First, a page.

Door Jambs

We all have chips and dents. My favorite plates have chips; my favorite cups have chips, and I have a hard time giving them away.  Just because they have dents doesn’t mean I don’t still find them useful, or even beautiful.  Chipped things can be beautiful.

I remember when I was pregnant with my first child. Sometimes I’d lie awake at night wondering how I could protect this baby from pain and hurt.  I couldn’t come up with anything, and my heart ached.  This baby was going to start out brand new, and I wanted to keep my baby whole and safe.  Forever.

Emily was born and my mother described her as a rose-bud: small, pink and perfect. And sadly, I was the one who first gave her the first taste of pain…I was, in a way, her very own thorn.

Before Emily, I rode horses, carried birds on my shoulders, fed lambs with bottles and regularly walked in the middle of a small flock of geese. I climbed roofs, trees, pounded stakes into the ground and carried stacks of fire wood without much of a problem.  I could still do these things of course, but carrying a baby took a bit of finesse, and one day, probably just a few days after Emily was born, I was carrying her through the doorway into her room, her head got too close to the door jamb, and her little head bumped into the doorway.

She screamed. I cried.

I caused her pain.

I felt terrible.

She was OK, but my heart was wounded and remorse filled my soul over and over and over and I don’t think it stopped for a very long time.

Apparently it still bothers me, twenty-six years later!

My point is simple, but yet it’s not: The reality is we all go through pain, and we can’t protect anything we love from pain. It’s impossible.  I tried it, thousands of people have tried it, and it won’t work. I have tried it more than once.  Probably a million times.

We all have seen someone we love or care about in pain more than once. For me, I have embraced the situation head-on, drawing whoever it was into my world (or perhaps I was drawn into theirs).  I have fought for them, encouraged them.  Other times their pain (I have to admit) was so great that I turned my own heart against me so I couldn’t feel their wounds.  I’m only one person…and yes, it’s hard to admit that I can’t always hold someone like I want to hold them.  But sometimes pain is so overwhelming that I don’t know how else to handle it.

Then the storms pound us, and that’s where we get our chips and scars and discolorations and cuts.

That’s when I, personally, look for my super-glue to fix things.

But glue doesn’t fix everything perfectly, and I’m OK with that. I still try.  And I can usually piece together my chipped pottery so that it’s good enough, and if the piece is missing I learn to love my cup without all its parts.

Hurt is just a part of life, and we are much more complicated than a cup or a plate, because we can’t be fixed with super glue. We can’t go to our best friend and ask them to sew up our heart, or put a staple at the end of our finger because there’s a cut that won’t quite stop bleeding.  We can go to our friend and if we are one of the lucky ones that have two or three good friends that we can count on just one hand, maybe our friend can talk to us and love us into believing in ourselves again.  If we are one of the lucky ones, our friend will give us a pep talk and coax a smile out of us.  And sometimes our friend will come straight down on us like a ton of bricks, and their words might sting, but it is their Truth.  I have a few such friends, and their truths speak volumes to me.  While I may not always agree with everything, their words are the glue and the staples I need.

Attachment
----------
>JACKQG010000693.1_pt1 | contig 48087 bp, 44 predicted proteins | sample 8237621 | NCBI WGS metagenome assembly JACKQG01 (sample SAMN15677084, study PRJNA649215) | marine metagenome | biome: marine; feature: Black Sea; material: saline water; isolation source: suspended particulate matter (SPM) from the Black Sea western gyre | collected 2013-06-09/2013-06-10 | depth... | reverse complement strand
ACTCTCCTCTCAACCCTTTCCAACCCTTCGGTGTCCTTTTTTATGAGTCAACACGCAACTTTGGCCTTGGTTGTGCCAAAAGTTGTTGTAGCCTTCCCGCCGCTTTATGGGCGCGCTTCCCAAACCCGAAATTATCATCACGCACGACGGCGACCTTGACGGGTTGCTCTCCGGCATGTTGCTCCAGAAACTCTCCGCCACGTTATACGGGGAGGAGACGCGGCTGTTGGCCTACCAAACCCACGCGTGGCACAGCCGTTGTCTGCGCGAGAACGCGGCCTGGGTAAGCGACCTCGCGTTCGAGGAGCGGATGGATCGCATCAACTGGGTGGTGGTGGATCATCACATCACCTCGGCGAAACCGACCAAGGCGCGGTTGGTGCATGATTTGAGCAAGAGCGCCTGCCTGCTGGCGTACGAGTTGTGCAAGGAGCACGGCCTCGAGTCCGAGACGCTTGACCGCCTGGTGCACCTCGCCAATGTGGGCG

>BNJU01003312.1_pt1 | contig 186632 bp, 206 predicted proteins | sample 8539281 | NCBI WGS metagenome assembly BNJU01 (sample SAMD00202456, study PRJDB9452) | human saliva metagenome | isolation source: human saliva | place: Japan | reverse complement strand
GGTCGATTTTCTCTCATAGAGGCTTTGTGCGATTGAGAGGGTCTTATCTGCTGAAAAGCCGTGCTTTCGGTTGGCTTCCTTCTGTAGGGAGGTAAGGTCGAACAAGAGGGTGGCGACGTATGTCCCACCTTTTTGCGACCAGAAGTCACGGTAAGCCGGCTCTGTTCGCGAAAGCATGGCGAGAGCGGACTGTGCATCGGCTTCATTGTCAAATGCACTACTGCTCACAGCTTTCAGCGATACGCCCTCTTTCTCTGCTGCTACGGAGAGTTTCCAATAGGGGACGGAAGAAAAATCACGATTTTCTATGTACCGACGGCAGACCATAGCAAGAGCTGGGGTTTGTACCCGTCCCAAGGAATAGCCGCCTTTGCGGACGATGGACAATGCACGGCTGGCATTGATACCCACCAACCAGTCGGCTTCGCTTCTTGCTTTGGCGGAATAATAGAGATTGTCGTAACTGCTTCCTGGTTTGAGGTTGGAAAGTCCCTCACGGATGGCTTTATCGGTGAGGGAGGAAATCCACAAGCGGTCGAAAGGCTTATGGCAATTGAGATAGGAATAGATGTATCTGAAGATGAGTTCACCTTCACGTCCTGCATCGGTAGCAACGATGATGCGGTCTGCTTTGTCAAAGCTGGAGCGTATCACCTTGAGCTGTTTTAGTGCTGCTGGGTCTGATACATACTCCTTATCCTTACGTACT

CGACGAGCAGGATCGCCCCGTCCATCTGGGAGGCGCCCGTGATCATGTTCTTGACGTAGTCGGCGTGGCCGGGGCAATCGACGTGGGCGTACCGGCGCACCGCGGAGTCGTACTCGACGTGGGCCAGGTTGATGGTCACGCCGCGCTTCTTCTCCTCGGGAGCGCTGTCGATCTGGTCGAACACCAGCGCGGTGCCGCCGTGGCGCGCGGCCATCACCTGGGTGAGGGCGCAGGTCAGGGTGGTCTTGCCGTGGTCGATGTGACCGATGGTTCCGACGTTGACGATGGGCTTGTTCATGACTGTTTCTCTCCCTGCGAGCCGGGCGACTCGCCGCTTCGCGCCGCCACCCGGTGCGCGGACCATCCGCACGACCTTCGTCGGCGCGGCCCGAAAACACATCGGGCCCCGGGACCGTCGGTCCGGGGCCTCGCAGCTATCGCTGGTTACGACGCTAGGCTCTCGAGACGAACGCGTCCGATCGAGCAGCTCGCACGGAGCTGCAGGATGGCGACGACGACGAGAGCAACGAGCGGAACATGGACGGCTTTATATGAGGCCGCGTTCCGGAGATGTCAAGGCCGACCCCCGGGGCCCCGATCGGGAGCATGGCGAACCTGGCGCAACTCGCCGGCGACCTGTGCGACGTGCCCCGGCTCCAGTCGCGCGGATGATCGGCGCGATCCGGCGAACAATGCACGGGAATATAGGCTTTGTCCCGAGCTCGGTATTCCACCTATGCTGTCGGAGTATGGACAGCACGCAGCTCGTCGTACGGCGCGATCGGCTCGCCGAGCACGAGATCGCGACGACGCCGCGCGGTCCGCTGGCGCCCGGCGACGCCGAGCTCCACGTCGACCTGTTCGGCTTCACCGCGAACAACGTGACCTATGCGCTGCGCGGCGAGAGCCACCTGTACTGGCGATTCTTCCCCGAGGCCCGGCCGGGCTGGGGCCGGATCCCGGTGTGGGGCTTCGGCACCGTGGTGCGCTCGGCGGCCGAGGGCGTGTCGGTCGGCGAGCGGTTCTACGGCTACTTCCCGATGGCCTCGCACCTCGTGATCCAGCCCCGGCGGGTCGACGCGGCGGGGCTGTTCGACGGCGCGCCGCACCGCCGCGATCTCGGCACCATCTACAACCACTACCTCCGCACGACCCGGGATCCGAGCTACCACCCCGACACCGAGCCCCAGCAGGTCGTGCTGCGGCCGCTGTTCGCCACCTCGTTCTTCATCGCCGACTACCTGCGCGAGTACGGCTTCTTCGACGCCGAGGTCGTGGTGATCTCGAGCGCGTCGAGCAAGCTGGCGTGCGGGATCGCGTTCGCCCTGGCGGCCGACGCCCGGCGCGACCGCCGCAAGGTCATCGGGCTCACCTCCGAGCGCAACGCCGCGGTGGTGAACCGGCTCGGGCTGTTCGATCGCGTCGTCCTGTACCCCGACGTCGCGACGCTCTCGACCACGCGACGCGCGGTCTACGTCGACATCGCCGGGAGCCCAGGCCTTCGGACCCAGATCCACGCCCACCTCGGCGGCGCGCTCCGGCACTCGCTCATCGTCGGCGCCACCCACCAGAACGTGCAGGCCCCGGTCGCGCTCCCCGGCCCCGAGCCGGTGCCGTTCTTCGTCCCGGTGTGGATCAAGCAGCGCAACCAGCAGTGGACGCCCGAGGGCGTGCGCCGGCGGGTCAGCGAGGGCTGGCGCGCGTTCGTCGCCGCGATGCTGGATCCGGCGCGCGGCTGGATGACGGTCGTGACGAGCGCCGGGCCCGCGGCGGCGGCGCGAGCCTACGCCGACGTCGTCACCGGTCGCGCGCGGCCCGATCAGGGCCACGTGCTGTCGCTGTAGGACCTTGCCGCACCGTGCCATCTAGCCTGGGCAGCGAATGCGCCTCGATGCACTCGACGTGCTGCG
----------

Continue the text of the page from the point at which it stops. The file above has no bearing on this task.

I couldn’t undo running into the doorway with my baby all those years ago, but I rubbed her head and kissed her, and I told her how sorry I was. And I learned, and I hope I never did run into another door jamb (because I try to learn from mistakes).  But that said, really?  I probably just had to try a little harder.  I have run into my own fair share of doorways since and before, and it was only me and nothing I was carrying.

I have a lot of chips and dents in me. And I have come to accept the chips.  (Still working on the dents.)

And God isn’t throwing me out.

Pain is a part of life. We are all broken.

When it gets too much, I give it all away and God takes everything, absolutely everything. And too often I take it back, because I won’t let him carry my chips and dents.  Then I give it back again.  It’s a continual process, and I’m trying harder to let Him handle it, because it’s too hard for me to do on my own.

I am thankful. Even when things have lost their shine, I can find something to be thankful for…but I have to admit that there have been more than a few times where I was absolutely positive (without a doubt) that I had not one thing to be thankful for…

What a huge chip that was. I suppose it was more than a chip, it was a hole, yet God helped glue me back together. I wasn’t tossed out and given up for dead.

The other evening I was in the right place at the right time, and witnessed one of our explosive New Mexico sunsets. Orange and red and other fiery colors lit up the evening sky.  It may not be romantic to think about, but all those colors come, in part, from all the dust in the atmosphere.

When life gets to be too much, try to look for a sunset and remember that no matter what, life is now and even if we run into a door jamb every now and then, tomorrow is fresh and new. A brand new page is waiting to be written.  New sunsets are waiting for us. And of course, don’t forget the sunrises, too.

2 thoughts on “Door Jambs

  1. Sam

    That is true we all have a few dents, and Yes I remember turning with my first son and wracking his foot on the corner of the wall. Same thing I was hurt worse than he was, just I caused it….

    Like

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